A statement that might otherwise be defamatory could be privileged, provided that the communication promotes an important interest in frank speech and is not abused. Rice v. Alley, 2002 ME 43, ¶¶ 21-23, 791 A.2d 932, 936-37. A plaintiff can demonstrate abuse by proving that the defendant made the communication outside the normal channels or with malicious intent. Id. ¶ 23. If a plaintiff establishes that the defendant knowingly made a false statement, the plaintiff will have satisfied the malice requirement. Id.

Assuming, arguendo, that Defendant’s statements that Plaintiff committed “theft” or stole from Defendant by providing free delivery services are conditionally privileged, Plaintiff’s allegations, which describe circumstances from which one could infer that Defendant had knowledge of the falsity of the statements (e.g., Plaintiff obtained manager approval before authorizing the free delivery), and which allegations also include a specific assertion that Defendant’s actions were “malicious” (Amended Complaint ¶ 32), are sufficient, at this stage of the proceedings, to overcome the possible privilege.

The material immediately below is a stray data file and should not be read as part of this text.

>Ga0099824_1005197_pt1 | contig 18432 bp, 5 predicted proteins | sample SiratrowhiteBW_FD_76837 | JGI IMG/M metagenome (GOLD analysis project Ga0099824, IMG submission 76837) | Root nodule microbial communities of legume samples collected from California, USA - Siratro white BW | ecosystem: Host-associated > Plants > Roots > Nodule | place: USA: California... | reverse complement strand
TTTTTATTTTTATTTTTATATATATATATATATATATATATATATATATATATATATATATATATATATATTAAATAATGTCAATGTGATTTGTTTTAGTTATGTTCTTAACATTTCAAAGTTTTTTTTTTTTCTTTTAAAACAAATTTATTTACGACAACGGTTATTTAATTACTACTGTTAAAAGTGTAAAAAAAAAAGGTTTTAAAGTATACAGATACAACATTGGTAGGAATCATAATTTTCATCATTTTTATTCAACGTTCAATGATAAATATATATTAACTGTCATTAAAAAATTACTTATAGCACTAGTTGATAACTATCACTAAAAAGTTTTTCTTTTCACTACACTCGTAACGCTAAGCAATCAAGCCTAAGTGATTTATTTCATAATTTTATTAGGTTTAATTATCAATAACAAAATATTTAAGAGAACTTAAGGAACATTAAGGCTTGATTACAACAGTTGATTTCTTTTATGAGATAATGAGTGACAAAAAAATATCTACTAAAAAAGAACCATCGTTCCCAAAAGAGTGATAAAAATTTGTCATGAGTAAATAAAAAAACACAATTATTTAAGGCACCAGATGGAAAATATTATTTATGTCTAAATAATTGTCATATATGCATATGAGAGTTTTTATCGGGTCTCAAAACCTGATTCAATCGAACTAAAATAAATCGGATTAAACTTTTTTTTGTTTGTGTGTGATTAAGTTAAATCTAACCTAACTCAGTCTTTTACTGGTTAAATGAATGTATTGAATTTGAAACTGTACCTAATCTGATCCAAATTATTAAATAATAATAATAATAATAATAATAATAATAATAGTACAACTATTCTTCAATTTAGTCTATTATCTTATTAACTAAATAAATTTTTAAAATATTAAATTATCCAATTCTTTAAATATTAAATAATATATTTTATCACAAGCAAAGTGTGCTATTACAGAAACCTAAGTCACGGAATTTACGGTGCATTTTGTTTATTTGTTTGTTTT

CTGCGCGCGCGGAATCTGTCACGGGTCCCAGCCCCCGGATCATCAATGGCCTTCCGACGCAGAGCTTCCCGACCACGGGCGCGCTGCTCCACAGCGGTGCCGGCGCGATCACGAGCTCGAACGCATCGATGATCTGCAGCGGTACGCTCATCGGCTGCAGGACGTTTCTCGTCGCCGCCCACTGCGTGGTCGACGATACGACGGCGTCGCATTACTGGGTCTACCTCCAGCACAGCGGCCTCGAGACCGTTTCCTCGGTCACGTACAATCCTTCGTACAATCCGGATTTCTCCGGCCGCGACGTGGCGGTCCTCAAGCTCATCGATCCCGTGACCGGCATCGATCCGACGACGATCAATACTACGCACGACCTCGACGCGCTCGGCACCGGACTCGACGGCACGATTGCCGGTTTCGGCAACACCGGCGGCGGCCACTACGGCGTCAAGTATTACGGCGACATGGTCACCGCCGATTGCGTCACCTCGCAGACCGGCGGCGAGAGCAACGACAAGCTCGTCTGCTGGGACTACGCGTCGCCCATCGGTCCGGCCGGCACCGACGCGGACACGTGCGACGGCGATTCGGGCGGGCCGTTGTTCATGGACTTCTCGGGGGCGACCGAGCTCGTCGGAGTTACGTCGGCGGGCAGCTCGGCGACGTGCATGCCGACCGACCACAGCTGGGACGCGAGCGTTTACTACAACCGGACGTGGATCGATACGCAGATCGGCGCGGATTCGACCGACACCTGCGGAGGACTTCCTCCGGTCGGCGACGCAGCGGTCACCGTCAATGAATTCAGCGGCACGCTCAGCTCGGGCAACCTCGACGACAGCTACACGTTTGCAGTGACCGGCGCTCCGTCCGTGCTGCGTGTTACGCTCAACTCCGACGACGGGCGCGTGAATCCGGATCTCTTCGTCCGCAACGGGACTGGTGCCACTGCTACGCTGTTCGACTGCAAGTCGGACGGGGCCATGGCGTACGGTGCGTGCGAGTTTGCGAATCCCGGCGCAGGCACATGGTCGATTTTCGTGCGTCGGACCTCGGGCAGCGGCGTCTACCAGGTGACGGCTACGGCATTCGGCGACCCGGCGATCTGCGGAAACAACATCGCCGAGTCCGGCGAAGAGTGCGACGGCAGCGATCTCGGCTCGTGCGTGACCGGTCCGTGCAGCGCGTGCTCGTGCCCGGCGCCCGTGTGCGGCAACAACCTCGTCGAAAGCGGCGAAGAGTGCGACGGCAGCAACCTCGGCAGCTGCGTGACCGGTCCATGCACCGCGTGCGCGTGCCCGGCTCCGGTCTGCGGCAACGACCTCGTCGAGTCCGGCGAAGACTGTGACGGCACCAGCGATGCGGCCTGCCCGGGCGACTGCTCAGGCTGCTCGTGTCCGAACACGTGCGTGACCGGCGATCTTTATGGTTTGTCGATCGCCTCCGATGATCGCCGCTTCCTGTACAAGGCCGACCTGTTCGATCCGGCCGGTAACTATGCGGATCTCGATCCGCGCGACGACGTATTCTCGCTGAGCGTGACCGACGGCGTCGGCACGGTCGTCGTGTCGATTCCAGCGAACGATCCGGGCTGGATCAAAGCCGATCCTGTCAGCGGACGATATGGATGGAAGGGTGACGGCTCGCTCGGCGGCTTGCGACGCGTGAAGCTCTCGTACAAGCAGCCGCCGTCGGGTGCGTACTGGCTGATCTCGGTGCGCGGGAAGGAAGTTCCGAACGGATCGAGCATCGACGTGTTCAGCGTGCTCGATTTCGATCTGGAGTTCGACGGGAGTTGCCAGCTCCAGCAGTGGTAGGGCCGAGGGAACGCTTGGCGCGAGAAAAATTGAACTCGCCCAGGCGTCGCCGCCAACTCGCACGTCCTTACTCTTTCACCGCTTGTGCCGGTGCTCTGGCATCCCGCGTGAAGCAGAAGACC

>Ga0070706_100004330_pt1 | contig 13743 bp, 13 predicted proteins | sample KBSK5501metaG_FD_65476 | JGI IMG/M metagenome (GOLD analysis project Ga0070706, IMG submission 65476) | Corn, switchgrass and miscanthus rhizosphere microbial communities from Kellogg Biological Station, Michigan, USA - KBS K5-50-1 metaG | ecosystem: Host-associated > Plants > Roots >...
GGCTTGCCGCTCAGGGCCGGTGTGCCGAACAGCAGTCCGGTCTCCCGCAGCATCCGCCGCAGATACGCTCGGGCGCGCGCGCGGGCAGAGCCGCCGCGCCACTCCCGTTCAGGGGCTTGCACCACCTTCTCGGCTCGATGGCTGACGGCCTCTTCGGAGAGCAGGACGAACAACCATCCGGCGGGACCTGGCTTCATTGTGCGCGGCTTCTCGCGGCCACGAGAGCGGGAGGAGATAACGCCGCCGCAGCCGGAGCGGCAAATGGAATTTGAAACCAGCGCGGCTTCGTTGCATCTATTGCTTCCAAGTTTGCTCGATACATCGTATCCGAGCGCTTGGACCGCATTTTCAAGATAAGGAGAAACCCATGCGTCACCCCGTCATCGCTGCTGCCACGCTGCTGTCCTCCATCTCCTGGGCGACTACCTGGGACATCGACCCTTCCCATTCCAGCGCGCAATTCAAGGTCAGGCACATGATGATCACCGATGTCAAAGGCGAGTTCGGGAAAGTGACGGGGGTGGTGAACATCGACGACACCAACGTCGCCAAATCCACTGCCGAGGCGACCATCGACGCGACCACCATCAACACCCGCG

Based on the foregoing analysis, the recommendation is that the Court (a) deny Defendant’s Motion to Dismiss as to Count I, (b) grant Defendant’s Motion to Dismiss as to Count II, and dismiss the wrongful discharge claim set forth in Count II, and (c) grant Defendant’s Motion to Dismiss as to Count III to the extent that Plaintiff seeks damages for injuries other than economic or reputational injuries resulting from alleged defamatory statements, but otherwise deny Defendant’s Motion to Dismiss as to Count III.